Michael and I do everything together.  We own and operate a mostly successful business with two locations and a third in the works.  We have our fingers in a lot of “pots” and we are constantly evaluating our position in the marketplace and looking for the next place to get our creative “groove flag” flying.  Michael is the creative part of the operation and I fall into more of a R&D category.  Partly because he tends to lose interest when a projects gets to a “moving forward” phase and runs into a kink or two, and I like to get all the facts and work out the boring details.  He is in charge of collecting inventory and getting it showroom ready and I have the marketing responsibilities.  We both occasionally dabble in the others duties and give and take feedback on the others performance with surprisingly limited antagonistic repercussions.  Sometimes the fur will fly but we have a great deal of respect for the others willingness to do the duties of the other since we both agree that neither of us can do everything.  We consider ourselves a “team” and our convergence of abilities “teamwork”.


The teamwork follows us home where things pretty much follow the same pattern.  He is responsible for the garage, everything that goes in it – with the exception of the washer and dryer – and pretty much anything in or out of the house with moving parts.  I am responsible for making all the parts aesthetically pleasing at a reasonable cost.  We don’t always agree on reasonable cost.  An example of the duty “cross dabbling” at home would be when I tried to replace both the toilet “innards” on my own and we ended up with soaked bath rugs, or when he – thoughtfully I admit – did the laundry and all of my bras were stripped of at least one underwire.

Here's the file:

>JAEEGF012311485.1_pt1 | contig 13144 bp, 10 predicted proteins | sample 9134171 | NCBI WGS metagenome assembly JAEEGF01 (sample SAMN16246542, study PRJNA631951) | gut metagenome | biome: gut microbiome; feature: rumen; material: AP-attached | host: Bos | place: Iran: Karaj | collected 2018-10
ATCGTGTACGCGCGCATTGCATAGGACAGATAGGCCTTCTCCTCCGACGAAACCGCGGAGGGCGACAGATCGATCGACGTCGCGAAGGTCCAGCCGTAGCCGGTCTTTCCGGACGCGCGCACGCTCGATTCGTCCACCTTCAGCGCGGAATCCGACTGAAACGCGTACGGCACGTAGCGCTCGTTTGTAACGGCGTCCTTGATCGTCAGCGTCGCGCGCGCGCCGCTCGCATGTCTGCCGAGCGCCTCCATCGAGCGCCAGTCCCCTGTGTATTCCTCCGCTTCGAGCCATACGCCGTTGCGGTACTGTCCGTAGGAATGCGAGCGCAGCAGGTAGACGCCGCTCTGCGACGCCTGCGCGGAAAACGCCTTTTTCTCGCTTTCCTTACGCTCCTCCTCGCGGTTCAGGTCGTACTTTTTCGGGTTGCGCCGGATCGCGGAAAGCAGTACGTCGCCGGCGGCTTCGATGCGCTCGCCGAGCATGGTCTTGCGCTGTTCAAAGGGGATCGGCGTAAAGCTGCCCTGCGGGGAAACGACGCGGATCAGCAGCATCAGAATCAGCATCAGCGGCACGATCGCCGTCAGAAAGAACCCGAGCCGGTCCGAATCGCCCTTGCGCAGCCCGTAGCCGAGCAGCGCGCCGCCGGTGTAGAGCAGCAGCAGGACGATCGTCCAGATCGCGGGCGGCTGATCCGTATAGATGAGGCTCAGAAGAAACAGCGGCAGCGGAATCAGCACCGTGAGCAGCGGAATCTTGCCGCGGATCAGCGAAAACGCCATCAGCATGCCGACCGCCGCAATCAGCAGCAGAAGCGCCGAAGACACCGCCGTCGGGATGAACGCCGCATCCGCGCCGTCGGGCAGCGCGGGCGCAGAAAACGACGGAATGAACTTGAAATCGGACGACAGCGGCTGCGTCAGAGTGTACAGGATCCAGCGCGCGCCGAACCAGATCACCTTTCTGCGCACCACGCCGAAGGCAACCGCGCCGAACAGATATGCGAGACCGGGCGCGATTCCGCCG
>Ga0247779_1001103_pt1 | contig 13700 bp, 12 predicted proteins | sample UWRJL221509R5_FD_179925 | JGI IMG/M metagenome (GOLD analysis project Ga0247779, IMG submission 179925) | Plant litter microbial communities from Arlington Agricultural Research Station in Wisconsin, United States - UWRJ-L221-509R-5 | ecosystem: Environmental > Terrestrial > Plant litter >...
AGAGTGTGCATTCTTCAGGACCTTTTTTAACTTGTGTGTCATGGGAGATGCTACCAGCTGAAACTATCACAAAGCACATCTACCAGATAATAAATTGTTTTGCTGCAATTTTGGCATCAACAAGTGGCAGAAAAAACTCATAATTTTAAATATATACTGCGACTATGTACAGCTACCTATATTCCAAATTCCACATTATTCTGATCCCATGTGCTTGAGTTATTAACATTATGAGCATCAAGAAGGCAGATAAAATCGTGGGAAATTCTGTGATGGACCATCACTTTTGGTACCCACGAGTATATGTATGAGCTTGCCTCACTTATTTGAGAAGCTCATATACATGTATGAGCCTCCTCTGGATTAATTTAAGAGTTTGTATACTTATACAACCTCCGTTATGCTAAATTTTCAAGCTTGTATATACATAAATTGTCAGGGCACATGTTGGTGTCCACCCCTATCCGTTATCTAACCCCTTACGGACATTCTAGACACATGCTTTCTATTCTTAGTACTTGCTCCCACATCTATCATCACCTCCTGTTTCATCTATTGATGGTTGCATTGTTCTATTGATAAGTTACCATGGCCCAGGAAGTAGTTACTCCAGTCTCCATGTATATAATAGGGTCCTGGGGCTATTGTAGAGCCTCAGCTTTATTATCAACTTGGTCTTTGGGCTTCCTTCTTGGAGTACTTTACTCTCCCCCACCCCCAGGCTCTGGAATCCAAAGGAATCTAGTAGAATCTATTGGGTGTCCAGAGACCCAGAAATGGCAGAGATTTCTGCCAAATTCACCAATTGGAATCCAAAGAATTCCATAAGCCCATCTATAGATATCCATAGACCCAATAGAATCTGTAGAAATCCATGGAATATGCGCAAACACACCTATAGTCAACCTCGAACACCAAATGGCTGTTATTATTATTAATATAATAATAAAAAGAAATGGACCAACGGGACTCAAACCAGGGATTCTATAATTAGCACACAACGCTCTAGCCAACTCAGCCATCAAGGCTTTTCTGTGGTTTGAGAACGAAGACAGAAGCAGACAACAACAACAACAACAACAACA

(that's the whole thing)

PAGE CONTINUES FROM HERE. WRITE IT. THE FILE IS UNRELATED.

The cars – being one of the things that go in the garage – are under his care.  I simply refuse to do anything more than put gas in a vehicle and will grudgingly get an oil change but only after I have threatened to do so 10 or 12 times and been ignored.  Somehow it always costs me more and I get tricked into getting stupid “add ons” and then we are back to the reasonableness of the cost when I get home to discover that the air filter I just paid $22 to have installed was a $5 item I could have picked up on my way home.  The last time I got this service done, the little squirt at the Quick and Fast Ladies Only Oil Change Lounge gave me a free oil change because I really needed to have that $119 transmission flush.  It sounds stupid now but at the time I thought I was really getting a deal.


Michael feels that a vehicle should be taken care of much like a child and takes a great deal of pride in how much “bead “ he gets when it rains and likes big thick shiny tires with bright white lettering.  Should the vehicle have chrome or black trim, he has special potions and dressings that will make it glow and sparkle and all water – in potholes, gutters or that which falls from the sky seems to avoid touching it at all costs.  Either that or he secretly wipes the car down after every use – something I suspect but he denies.  I find his ingenuity for all this home and car repair a little extraordinary since we don’t own the correct tool for literally any job.  He is a regular McGuyver with home and car repair.  After he installed the chrome step sides that he bought on craigslist for $50 with tweezers and a rubber mallet, he used so much of his magic glass potion and imported tire dressing to create a slick barrier on the driveway that it now kills weeds and keeps the stray cats off our lawn.  His father once accused him of trying to wash the paint off the car.


I have grudgingly converged my idea that “if it cost more it must be better” with his “make it work” philosophy to the extent that it doesn’t endanger our lives and he has conceded that there are things that you just have to pay more for.  His concessions have been relatively limited to golf related items but we don’t buy dollar store brand toilet paper either.